Ever the Archeologist

The first thing I remember wanting to be once I grew up was an archeologist.  It was really the only thing I ever really considered becoming as a child, besides Tarzan, or maybe Johnny Quest.  But as far as an actual job—archeologist was it.

It all started with a fascination for dinosaurs.  I had the little plastic miniatures I played with.  I knew them all by name, better at 4 than I do now.  Somewhere along the way I learned that people who studied dinosaurs were called archeologists.  And so that’s what I wanted to be.  I understood it to be a patient, dig in the dirt, sort of job, with lots of travel to exotic destinations.  What 5-year-old doesn’t occasionally go for a dig in the dirt?

Soon afterwards, before I could read, I received a set of Childcraft Encyclopedias.  I vividly remember being especially enamored with the section on Ancient History and studying every detail of the pictures of the Pyramids of Giza, the Colossus of Rhodes, the Parthenon, and other archeological sites.  Soon after mastering Dick and Jane, I mastered this Ancient History section, made far easier by the mind-numbing number of times I requested it read to me by my parents and baby sitters.

Teresa, my neighbor across the street of my same age, had a huge oak tree in her front yard, and encircling that tree was a low wall about 2’ tall with a diameter of about 10’.  Between the low wall and the oak tree was a thick bed of tall, hardy monkey grass.  The wall was made of stones of angular shapes mortared together.  Every one of the stones were completely covered in fossils of shells.  There were several kids my same age who lived in nearly adjacent houses, and this huge oak with its comforting shade was a natural gathering spot for us.  My interests having an archeological bent, I was often examining all these fossils as they sat permanent and motionless, mortared in place, while an unrecordable number of made-up-on-the-spot games and fantasies were played out over the years beneath that tree.

Eventually, maybe inevitably, around the age of eight, I convinced my friends we were on an archeological dig investigating these shell fossils.  We gathered screwdrivers and hammers and a shovel from our garages and utility sheds.  We began to chip away at these stones with the intent of discovery, all the while I thoroughly enjoyed my position as Expedition Director.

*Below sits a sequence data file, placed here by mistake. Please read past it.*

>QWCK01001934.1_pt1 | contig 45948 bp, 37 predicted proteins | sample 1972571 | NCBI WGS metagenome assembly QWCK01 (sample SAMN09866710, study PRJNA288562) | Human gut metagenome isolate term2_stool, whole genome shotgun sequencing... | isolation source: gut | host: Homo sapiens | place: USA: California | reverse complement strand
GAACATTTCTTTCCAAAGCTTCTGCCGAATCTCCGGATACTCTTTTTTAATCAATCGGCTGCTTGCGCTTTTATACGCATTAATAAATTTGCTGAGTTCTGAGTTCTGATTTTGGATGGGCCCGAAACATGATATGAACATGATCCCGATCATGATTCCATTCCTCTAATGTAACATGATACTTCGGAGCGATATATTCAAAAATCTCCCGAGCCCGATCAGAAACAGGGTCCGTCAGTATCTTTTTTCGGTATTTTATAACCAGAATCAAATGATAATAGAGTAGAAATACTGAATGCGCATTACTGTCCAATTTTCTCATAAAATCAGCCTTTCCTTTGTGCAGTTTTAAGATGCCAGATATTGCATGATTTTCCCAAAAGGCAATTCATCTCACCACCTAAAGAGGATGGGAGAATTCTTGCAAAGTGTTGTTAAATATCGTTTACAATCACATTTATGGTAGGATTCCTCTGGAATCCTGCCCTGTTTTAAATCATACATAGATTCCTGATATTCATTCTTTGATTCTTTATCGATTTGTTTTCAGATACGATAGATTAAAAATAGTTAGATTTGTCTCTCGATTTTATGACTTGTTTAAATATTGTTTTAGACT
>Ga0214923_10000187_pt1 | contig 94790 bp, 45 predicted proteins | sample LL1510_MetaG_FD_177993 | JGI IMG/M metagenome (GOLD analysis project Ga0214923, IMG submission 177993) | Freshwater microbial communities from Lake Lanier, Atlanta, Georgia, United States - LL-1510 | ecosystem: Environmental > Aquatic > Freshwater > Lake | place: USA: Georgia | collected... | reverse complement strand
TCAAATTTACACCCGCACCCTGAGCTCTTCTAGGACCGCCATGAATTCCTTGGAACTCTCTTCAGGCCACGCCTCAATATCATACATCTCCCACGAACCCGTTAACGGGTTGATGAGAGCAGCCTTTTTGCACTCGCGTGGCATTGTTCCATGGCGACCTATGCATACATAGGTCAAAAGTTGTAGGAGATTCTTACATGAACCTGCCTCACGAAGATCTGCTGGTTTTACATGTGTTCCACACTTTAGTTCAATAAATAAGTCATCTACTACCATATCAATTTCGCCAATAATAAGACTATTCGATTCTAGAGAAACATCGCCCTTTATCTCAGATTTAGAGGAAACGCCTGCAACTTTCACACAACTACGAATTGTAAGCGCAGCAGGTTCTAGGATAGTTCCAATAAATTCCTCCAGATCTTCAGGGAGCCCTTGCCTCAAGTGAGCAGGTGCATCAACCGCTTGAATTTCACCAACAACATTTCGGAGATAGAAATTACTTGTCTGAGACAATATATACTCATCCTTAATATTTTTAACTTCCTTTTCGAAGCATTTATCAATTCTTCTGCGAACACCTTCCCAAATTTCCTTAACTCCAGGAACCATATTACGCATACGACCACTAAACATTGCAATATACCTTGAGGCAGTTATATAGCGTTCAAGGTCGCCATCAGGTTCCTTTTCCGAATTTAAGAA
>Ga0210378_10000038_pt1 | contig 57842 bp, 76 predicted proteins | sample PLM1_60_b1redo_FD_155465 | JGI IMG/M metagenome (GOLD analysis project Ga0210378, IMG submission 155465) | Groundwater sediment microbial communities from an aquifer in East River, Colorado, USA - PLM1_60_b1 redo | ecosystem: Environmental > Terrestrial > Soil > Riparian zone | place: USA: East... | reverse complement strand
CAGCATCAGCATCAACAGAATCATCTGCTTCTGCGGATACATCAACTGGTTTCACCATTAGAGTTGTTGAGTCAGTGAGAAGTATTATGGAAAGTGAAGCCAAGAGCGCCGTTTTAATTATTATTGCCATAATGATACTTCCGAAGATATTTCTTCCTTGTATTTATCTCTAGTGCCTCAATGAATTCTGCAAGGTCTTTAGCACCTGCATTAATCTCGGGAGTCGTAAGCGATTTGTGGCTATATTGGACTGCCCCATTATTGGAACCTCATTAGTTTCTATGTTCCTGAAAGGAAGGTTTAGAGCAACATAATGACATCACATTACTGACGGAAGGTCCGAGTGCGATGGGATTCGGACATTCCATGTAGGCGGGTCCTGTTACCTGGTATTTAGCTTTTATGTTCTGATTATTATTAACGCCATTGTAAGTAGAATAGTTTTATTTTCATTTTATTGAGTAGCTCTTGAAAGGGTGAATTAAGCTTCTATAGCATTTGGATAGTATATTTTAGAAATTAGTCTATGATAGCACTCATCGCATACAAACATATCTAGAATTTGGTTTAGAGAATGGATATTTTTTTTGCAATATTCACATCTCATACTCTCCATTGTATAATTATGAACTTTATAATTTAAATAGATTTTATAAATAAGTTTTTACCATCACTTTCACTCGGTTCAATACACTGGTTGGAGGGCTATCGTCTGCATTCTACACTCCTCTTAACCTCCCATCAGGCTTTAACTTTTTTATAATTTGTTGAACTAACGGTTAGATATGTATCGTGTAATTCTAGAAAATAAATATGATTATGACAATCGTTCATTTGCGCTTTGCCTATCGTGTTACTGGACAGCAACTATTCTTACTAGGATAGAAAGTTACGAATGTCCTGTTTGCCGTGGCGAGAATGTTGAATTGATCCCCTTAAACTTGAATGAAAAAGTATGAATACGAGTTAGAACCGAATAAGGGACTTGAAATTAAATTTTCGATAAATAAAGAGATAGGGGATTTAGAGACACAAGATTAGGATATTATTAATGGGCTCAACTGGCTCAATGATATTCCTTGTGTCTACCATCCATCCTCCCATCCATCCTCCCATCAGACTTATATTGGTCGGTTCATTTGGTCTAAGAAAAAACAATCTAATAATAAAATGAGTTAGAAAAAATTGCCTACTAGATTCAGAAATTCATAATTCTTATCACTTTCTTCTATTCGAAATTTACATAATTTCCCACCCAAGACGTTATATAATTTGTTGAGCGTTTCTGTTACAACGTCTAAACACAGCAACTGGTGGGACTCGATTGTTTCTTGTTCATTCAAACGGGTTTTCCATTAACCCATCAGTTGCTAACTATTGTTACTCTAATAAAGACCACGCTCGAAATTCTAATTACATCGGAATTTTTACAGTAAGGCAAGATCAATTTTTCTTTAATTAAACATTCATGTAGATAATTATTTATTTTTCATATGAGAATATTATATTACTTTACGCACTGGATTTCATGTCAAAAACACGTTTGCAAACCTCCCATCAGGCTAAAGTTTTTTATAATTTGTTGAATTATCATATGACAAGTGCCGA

Over a sweltering summer afternoon, we absolute destroyed that low wall of stone.

Remember at that age how easily you could become completely absorbed in an activity, oblivious to the ramifications of what you were doing, only much later to have a blinding flash of insight, “oh no, what have we done!?!”

Our once sanctuary was a mess.  Equal amounts of wall lay broken and scattered around the tree as jagged sections of wall remained standing.  And those staggered sections still standing were scarred with directionless chisel markings; once beautiful stones thickly decorated with ancient fossils were a desecrated mess; large and small chunks of stone lay strown all around.  The thick monkey grass was matted down flat and never again had more than a slight foothold on existence under that huge oak.

And remember how a sudden flash of insight would occur only minutes before parents were expected home from work?

I remember we numbly tried piecing the stones back in place, quickly realizing the futility, and then gathering the broken wall and trying to hide the stones in the already trampled monkey grass, all before quickly beating a path to our respective homes, returning all tools to where they originated (an act that would not have occurred had we not been guilt ridden), and seeking a purely innocent activity until the hammer dropped.

Somehow, for some reason, nothing was ever said about our afternoon of archeological destruction.  However, our sanctuary was no more, whether by guilt of association, theft of its unique beauty, or just kids growing up, we gathered there no more.

The result of my first archeological expedition was a disaster.  Those exquisite shell covered stone were stripped of their ancient history and beauty.  I destroyed that from which I’d hoped to learn.  But that lesson, along with many others, did lead me to understand, “First Do No Harm”.

Almost two decades later, my first real archeological discovery was purely accidental, when something I stumbled upon, and was curious enough to carefully uncover and inspect, turned out to be an Olmec head.  Without that early interest in dinosaurs leading to an interest in early man and ancient civilizations, which led to a deeper interest in history and geography, and on to other cultures, and so a deep desire to travel and see what else was out there…I wonder…If my early childhood fascination had been something other than dinosaurs, would this life have taken a different course.

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